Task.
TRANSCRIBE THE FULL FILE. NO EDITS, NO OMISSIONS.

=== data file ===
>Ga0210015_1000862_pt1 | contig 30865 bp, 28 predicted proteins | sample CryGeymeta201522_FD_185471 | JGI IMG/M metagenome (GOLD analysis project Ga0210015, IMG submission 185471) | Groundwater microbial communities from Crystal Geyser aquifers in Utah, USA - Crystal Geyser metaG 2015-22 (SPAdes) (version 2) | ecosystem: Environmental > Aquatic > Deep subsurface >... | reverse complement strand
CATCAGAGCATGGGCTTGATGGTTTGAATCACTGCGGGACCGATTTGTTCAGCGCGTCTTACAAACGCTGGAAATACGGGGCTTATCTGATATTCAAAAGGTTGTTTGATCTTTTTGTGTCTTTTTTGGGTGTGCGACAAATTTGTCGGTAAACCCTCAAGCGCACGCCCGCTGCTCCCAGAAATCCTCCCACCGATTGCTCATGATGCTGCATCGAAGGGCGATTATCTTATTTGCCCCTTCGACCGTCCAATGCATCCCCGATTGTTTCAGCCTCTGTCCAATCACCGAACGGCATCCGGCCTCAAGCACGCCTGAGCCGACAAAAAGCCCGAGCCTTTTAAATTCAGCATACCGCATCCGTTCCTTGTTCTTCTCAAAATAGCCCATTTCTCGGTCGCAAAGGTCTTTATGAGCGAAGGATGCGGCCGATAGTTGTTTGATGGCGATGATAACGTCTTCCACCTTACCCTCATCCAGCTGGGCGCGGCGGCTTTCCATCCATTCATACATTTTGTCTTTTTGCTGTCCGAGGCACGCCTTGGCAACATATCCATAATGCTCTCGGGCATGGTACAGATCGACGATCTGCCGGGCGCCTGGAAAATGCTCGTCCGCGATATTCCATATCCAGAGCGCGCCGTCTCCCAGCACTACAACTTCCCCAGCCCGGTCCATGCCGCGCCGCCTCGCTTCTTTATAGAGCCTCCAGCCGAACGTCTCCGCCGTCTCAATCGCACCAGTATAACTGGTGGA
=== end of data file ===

>Ga0210015_1000862_pt1 | contig 30865 bp, 28 predicted proteins | sample CryGeymeta201522_FD_185471 | JGI IMG/M metagenome (GOLD analysis project Ga0210015, IMG submission 185471) | Groundwater microbial communities from Crystal Geyser aquifers in Utah, USA - Crystal Geyser metaG 2015-22 (SPAdes) (version 2) | ecosystem: Environmental > Aquatic > Deep subsurface >... | reverse complement strand
CATCAGAGCATGGGCTTGATGGTTTGAATCACTGCGGGACCGATTTGTTCAGCGCGTCTTACAAACGCTGGAAATACGGGGCTTATCTGATATTCAAAAGGTTGTTTGATCTTTTTGTGTCTTTTTTGGGTGTGCGACAAATTTGTCGGTAAACCCTCAAGCGCACGCCCGCTGCTCCCAGAAATCCTCCCACCGATTGCTCATGATGCTGCATCGAAGGGCGATTATCTTATTTGCCCCTTCGACCGTCCAATGCATCCCCGATTGTTTCAGCCTCTGTCCAATCACCGAACGGCATCCGGCCTCAAGCACGCCTGAGCCGACAAAAAGCCCGAGCCTTTTAAATTCAGCATACCGCATCCGTTCCTTGTTCTTCTCAAAATAGCCCATTTCTCGGTCGCAAAGGTCTTTATGAGCGAAGGATGCGGCCGATAGTTGTTTGATGGCGATGATAACGTCTTCCACCTTACCCTCATCCAGCTGGGCGCGGCGGCTTTCCATCCATTCATACATTTTGTCTTTTTGCTGTCCGAGGCACGCCTTGGCAACATATCCATAATGCTCTCGGGCATGGTACAGATCGACGATCTGCCGGGCGCCTGGAAAATGCTCGTCCGCGATATTCCATATCCAGAGCGCGCCGTCTCCCAGCACTACAACTTCCCCAGCCCGGTCCATGCCGCGCCGCCTCGCTTCTTTATAGAGCCTCCAGCCGAACGTCTCCGCCGTCTCAATCGCACCAGTATAACTGGTGGA